Don't Pigeon Hole Me!

The kids are here for this one week, but Fred's still working Monday through Thursday, so we'll entertain ourselves with day trips. On the agenda today is Orvieto, a hill town one hour's drive north. We've been several times, but we've never been to the underground tunnel tour. The next day will be Montefiascone, a closer town where we love a particular caffé and where we plan to camp out with our laptops. I'll be working and they'll do whatever. We drink cappuccino and soak in the Italian culture all around us. This bar has their version of MTV playing.

Orvieto. First stop was lunch. We drove the way I thought we always drive, following signs to the duomo and ending up getting dumped right onto the main piazza at the top of the town. Parking on the right. Best lot in the town. But we messed up and ended up a few blocks away. It didn't stop us from finding our favorite restaurant within ten minutes. Here we are sharing a half liter of vino bianco with our lunches. This is the first summer the boys have imbibed a bit. With us, that is.

This is the pretty amazing duomo of Orvieto. Like a wedding cake.

After lunch we went over to the underground tour. It was pretty cool. I guess this is the only shot I got. It's of the pigeon coop cave. They raised pigeons underground (those are their little individual holes—hence the term pigeon hole!) so if the city were to be under siege they would have food.

After this we went back to Viterbo to get ready for dinner, which was the Tuesday night artist talk and buffet dinner at the school. On the way, I got this shot of Monastero, the two-plate pizza place, and another of Fred, Henry and Owen.

The next day, Montefiascone, was a much less ordinary day—ironic, since Orvieto is the tourist-attracting town. NOT Montefiascone. But this is often the case with us.

Turns out it was a festival day here—La Festa di Santa Margherita. We made a note of this so we can come back next year at night and have dinner. We saw mostly preparations.

Tables set up in the lot where I usually park.

A visit to Montefiascone always involves a walk to the top, as does every visit to a hilltop town, for that matter—unless we can drive to it. This top is particularly cool because the view is of one of the area's biggest lakes—a volcanic lake called Bolsena. This lake represents the crater created by an old volcano. The sand around it on its beaches is black.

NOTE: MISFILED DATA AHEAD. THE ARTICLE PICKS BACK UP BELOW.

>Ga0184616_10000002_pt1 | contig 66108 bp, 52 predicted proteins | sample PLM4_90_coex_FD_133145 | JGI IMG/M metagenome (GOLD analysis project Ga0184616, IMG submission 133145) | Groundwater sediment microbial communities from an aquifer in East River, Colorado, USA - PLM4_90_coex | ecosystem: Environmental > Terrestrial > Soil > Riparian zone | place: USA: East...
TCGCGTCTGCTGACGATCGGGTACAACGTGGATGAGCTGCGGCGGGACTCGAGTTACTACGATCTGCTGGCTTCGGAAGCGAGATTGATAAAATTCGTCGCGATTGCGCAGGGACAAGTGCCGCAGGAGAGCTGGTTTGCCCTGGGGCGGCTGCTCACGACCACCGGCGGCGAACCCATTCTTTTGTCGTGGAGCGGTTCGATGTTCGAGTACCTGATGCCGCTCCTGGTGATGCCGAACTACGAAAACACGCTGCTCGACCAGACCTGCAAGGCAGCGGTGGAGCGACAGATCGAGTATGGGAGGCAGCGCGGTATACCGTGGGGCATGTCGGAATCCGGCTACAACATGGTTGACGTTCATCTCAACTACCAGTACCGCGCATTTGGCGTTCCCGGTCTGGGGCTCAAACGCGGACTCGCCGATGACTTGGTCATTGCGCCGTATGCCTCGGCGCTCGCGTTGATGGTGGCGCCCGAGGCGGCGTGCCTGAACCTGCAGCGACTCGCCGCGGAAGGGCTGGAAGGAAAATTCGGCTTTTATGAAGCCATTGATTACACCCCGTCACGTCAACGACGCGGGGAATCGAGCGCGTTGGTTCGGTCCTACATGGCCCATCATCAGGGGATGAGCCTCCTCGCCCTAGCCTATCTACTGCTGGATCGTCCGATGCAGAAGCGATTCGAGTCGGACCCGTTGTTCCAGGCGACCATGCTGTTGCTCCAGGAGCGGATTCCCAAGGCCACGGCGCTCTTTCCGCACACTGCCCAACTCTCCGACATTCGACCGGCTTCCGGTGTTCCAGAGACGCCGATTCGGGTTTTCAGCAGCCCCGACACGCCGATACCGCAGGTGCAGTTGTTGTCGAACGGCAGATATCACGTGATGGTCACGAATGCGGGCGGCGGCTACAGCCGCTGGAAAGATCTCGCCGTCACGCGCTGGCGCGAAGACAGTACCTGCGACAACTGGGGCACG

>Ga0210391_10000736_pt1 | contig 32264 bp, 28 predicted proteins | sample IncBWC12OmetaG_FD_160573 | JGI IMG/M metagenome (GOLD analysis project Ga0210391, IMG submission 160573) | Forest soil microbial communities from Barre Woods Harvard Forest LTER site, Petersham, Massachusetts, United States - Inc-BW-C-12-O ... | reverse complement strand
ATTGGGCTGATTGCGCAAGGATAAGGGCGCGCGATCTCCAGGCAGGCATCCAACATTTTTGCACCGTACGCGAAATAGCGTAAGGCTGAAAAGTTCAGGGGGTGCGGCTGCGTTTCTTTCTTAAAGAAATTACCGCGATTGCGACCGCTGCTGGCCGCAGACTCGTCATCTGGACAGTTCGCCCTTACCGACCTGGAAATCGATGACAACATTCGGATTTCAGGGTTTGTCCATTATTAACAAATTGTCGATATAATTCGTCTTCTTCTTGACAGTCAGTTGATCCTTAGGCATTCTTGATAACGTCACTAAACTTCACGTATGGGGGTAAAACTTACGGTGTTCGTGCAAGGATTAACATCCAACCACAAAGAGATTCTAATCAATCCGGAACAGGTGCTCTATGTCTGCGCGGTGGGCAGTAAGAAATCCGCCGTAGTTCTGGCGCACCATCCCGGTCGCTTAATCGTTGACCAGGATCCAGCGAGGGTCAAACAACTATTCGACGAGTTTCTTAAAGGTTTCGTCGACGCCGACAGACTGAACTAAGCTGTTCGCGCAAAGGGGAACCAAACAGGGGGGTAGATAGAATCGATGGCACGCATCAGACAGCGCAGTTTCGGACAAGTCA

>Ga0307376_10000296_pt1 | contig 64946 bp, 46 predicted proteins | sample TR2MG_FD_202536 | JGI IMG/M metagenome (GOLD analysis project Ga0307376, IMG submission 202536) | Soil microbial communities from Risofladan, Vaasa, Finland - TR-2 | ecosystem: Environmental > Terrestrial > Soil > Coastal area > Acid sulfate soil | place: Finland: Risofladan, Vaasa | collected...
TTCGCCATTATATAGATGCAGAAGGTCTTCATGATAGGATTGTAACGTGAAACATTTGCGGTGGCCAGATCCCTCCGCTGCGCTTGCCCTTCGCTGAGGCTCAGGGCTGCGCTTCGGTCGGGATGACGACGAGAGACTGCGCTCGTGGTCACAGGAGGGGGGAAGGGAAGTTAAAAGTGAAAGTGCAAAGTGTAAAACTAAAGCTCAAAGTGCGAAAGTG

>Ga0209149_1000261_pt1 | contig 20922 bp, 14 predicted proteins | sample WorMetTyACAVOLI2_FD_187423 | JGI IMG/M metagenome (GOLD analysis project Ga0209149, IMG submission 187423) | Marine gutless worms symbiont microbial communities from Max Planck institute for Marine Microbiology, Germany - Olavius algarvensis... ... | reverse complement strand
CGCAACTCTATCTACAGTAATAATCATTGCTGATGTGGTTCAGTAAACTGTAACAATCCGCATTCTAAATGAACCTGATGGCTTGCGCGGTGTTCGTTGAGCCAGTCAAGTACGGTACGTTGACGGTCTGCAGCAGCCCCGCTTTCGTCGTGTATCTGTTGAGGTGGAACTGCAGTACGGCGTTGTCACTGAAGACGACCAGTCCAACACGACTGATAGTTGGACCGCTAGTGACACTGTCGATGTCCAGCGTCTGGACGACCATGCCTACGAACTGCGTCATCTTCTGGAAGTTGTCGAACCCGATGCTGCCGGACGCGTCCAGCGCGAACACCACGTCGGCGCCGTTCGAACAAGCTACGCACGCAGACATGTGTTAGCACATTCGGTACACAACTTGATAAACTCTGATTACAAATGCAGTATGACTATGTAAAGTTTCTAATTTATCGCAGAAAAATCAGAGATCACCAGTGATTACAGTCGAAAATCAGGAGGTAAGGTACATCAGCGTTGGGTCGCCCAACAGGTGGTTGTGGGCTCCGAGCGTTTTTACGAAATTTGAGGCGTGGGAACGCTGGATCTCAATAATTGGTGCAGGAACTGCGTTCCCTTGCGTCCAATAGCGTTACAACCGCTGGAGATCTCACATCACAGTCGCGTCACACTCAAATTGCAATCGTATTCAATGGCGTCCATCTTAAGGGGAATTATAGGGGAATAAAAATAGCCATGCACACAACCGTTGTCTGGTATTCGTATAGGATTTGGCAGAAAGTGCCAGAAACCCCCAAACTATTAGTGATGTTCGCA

When we got to the top we looked down at what these people were looking at. A soapbox derby race! We had never come across one of these. Tires lined one side of the street, hay bales the other. Three cars at a time (all manned by teenagers, mostly boys, but at least one girl) took turns racing down the stretch of road, while all the townspeople cheered them on.

A priest and a couple of nuns were among the crowd.

We then walked a tiny bit further to the park at the very top on the other side.

Pokemon Go is everywhere!

On the way home, I FINALLY pulled over to take a picture of one of the most amazing things ever.

This pole with the vegetation at the top looks almost like some kind of flowery palm tree. It is, in fact, a pole, maybe a light pole, with a plant growing at the top. It has grown bigger and bigger every year. Finally, I got up close and knocked on the pole. It seems to be hollow. I've seen this type of plant before and it is vine-like. So my theory is it found its way inside the pole, worked its way to the top, to the light, and now flourishes there!

At home, we got ready for dinner at Il Giardino del Papero (the Garden of the Duck), our all-time favorite spot in Viterbo. Along the way, we ran into Fred's TA, Karen Sung and her boyfriend Sam, dining at Al Vecchio Orologio (the Old Clock).

And at The Duck, we ran into this couple on a date—Erin, our writing teacher and her husband Frank.

We always start with this fried vegetable thing that's like tempura. Insanely good.

And I often get this—steak under arugula and tomatoes.